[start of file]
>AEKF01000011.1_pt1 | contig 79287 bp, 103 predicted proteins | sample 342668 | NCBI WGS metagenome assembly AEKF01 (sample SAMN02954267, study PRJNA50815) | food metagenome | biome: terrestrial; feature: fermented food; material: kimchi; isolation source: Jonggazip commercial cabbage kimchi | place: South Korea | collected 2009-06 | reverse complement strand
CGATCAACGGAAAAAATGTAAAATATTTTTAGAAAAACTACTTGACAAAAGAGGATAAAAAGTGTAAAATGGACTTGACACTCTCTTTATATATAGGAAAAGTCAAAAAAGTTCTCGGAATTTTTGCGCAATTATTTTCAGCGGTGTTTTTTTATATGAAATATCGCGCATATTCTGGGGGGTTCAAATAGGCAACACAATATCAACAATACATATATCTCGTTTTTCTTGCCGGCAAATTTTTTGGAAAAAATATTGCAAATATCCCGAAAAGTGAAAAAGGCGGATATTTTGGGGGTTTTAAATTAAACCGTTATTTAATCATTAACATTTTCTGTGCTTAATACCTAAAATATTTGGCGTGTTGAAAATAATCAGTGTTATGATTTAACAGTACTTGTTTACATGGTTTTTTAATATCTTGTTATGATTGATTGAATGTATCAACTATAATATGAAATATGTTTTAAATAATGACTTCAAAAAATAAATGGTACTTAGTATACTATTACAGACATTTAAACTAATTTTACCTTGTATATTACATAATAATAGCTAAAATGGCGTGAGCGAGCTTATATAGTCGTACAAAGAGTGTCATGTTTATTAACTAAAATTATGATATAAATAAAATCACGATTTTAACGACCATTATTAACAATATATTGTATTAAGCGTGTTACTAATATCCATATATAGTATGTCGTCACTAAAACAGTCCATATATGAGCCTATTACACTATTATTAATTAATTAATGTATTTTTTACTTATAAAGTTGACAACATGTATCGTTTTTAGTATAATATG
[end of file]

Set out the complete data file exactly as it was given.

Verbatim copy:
>AEKF01000011.1_pt1 | contig 79287 bp, 103 predicted proteins | sample 342668 | NCBI WGS metagenome assembly AEKF01 (sample SAMN02954267, study PRJNA50815) | food metagenome | biome: terrestrial; feature: fermented food; material: kimchi; isolation source: Jonggazip commercial cabbage kimchi | place: South Korea | collected 2009-06 | reverse complement strand
CGATCAACGGAAAAAATGTAAAATATTTTTAGAAAAACTACTTGACAAAAGAGGATAAAAAGTGTAAAATGGACTTGACACTCTCTTTATATATAGGAAAAGTCAAAAAAGTTCTCGGAATTTTTGCGCAATTATTTTCAGCGGTGTTTTTTTATATGAAATATCGCGCATATTCTGGGGGGTTCAAATAGGCAACACAATATCAACAATACATATATCTCGTTTTTCTTGCCGGCAAATTTTTTGGAAAAAATATTGCAAATATCCCGAAAAGTGAAAAAGGCGGATATTTTGGGGGTTTTAAATTAAACCGTTATTTAATCATTAACATTTTCTGTGCTTAATACCTAAAATATTTGGCGTGTTGAAAATAATCAGTGTTATGATTTAACAGTACTTGTTTACATGGTTTTTTAATATCTTGTTATGATTGATTGAATGTATCAACTATAATATGAAATATGTTTTAAATAATGACTTCAAAAAATAAATGGTACTTAGTATACTATTACAGACATTTAAACTAATTTTACCTTGTATATTACATAATAATAGCTAAAATGGCGTGAGCGAGCTTATATAGTCGTACAAAGAGTGTCATGTTTATTAACTAAAATTATGATATAAATAAAATCACGATTTTAACGACCATTATTAACAATATATTGTATTAAGCGTGTTACTAATATCCATATATAGTATGTCGTCACTAAAACAGTCCATATATGAGCCTATTACACTATTATTAATTAATTAATGTATTTTTTACTTATAAAGTTGACAACATGTATCGTTTTTAGTATAATATG